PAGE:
Advent: The beginning of Christmastide.
Yesterday was Twelfth Night and today is The Day of the Magi or the Epiphany in Christian religion and culture. 6th January marks the end of Christmastide, which began with Advent, on the fourth Sunday before Christmas Day, November 30th. Advent, which ended on December 21st, marks a time of preparation for Christmas, and ‘the coming’ of the baby Jesus.
During Advent, common practices include keeping an Advent calendar, lighting an Advent wreath, and setting up the Christmas decorations.
The Twelve Days of Christmas
The Twelve Days of Christmas began after Advent, on the 25th December, and finished yesterday, 5th January, on Twelfth Night.
Twelfth Night has often included feasting along with the removal of Christmas decorations. Many European celebrations of Twelfth Night and The Epiphany include baking and eating a special cake to celebrate the visit of the Three Wise Men or Magi.
In Spain it’s the most important holiday of the year especially for children, because they open their presents brought by the Magi on this day. It’s also the day all the Christmas decoration should be removed and packed for next year.
For more information on the Twelve Days of Christmas, including the carol of the same name see this post.
Pagan origins of Christmas
Many of the pagan festivals were Christianised by the Emperor Constantin, in the fourth century AD, as I mentioned in a previous post on Halloween, and Christmas is no exception.
Saturnalia was an ancient Roman festival in honor of the God Saturn, held on the 17th of December, although the festivities continued through to the 23rd of December. The holiday was celebrated with a sacrifice at the Temple of Saturn, and a public banquet, followed by private gift-giving, continual partying, and a festive atmosphere leading up to the winter solstice.
Shortly after Saturnalia, the Romans celebrated the renewal of light and the coming of the New Year, called Dies Natalis Sol Invictus, or the birthday of the Unconquerable Sun, on December 25. It is believed that this is the reason why Christmas is celebrated on this day.
Merrymaking and Role-reversals were popular activities carried out at the time. Slaves were treated to a banquet of the kind usually enjoyed by their masters.
For more information on the pagan origins of Christmas see The Golden Bough, A Study in Magic and Religion by Sir James George Frazer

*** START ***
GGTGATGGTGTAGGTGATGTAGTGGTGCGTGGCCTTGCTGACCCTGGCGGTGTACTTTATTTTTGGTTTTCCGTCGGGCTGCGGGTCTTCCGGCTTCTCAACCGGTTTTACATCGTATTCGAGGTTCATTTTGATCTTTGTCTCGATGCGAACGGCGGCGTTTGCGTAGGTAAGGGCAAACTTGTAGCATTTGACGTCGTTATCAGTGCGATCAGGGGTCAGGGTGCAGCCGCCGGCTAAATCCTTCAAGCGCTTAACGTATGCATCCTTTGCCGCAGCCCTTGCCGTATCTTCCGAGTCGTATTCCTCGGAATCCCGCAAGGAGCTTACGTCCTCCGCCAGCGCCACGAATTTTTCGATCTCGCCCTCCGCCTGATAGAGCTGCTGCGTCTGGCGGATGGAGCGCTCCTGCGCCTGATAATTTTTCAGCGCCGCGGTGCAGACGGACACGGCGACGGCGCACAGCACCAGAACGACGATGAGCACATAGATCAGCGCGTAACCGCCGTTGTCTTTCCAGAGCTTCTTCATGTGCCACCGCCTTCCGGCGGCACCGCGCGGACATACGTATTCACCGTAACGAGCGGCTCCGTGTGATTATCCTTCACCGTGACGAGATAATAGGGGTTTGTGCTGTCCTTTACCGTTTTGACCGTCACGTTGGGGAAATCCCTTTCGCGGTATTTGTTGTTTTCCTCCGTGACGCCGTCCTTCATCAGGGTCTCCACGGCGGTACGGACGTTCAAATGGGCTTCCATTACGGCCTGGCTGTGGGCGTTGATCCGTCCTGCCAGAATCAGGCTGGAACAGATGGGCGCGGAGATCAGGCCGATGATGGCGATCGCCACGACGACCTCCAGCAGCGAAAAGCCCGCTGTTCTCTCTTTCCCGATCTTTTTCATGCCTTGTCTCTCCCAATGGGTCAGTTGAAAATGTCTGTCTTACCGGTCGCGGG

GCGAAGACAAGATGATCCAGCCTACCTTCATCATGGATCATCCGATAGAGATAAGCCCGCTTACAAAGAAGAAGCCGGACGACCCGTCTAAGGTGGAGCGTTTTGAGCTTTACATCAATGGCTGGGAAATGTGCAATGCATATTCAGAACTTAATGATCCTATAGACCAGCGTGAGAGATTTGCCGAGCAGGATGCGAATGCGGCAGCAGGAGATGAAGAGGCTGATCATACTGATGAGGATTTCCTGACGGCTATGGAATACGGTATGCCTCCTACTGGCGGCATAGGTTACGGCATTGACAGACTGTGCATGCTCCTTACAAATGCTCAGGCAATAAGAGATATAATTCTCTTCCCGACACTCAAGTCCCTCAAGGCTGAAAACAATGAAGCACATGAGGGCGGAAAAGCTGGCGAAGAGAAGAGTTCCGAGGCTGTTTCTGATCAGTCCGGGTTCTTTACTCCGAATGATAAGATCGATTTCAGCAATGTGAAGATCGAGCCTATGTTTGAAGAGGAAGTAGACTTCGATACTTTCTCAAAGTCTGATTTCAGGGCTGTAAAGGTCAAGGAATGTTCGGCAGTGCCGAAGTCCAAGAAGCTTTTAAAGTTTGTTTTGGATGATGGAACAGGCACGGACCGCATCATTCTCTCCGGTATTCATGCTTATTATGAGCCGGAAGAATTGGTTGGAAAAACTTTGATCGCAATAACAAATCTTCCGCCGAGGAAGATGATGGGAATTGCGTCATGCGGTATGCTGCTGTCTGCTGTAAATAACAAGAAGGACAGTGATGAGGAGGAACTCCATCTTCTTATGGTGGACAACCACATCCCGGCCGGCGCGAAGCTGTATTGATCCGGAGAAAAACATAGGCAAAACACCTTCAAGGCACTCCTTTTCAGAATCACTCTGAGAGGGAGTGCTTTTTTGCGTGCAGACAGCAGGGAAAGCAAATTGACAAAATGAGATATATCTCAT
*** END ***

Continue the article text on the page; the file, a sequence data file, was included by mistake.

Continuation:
The Lord of Misrule
During the Tudor period, the Lord of Misrule, also called Abbot Of Misrule, or King Of Misrule, was a person who was specially appointed to manage the Christmas festivities held at court, in the houses of great noblemen, in the law schools of the Inns of Court, and in many of the colleges at the universities of Cambridge and Oxford. During his reign, which lasted anywhere from 12 days to 3 months, the Lord of Misrule was responsible for arranging Christmas entertainment which included masques, processions, plays, and feasts.
Although this was a British custom, the appointment of a Lord of Misrule comes from antiquity. In ancient Rome, from the 17th to the 23rd of December, a Lord of Misrule was appointed for the feast of Saturnalia. The Lord of Misrule presided over the festivities having the power to command anyone to do anything during the holiday period.
Shakespeare’s Twelfth Night
Twelfth Night is the ultimate celebration of Christmas merrymaking and revelry. It is a romantic comedy which, unlike other plays, includes various musical interludes. The irrational world of the inhabitants of Illyria, including role reversals, mistaken identities, deception, disguises, madness, illusions, and the folly love causes, are the themes of the play.
The first performance may have been at Whitehall Palace, the main residence of the English Monarchs from 1530 until 1698, on 6th January, 1601 for Queen Elizabeth I.
There is a wonderful version on YouTube directed by Kenneth Branagh.
There is a great article called Twelfth Night: a day for literary epiphanies in today’s Guardian written by Moira Redmond, with more information on literary mentions of this timeless festivity.
The idea that we have been celebrating Christmas for millennia, albeit with different traditions, beliefs, and names, is a comforting thought. The idea that we live in a mythical timeless universe in which ‘sacred time’ is always ‘present’, to loosely paraphrase Mircea Eliade, makes me feel part of this ‘sacred eternity’.
On the other hand, I always feel melancholic after the Christmas season. Now that all the decorations have been taken down, and the eating, drinking and merrymaking is over, life seems to return to its previous routine, except nothing is the same. At least there is an illusion that we have moved forward with New Year’s Resolutions, hopes, fears, and challenges which await us.
My main challenge for the coming months, is publishing the POD version of All Hallows at Eyre Hall, and the completion of the sequel called Twelfth Night at Eyre Hall, which naturally includes many of the themes discussed in this post, as much of the action takes place during these festivities. There will be plenty of deception, some disguise, role reversal, merrymaking, and of course, love will lead to folly, once more…
I hope you all have the strength and enthusiasm to make your dreams come true in this coming year!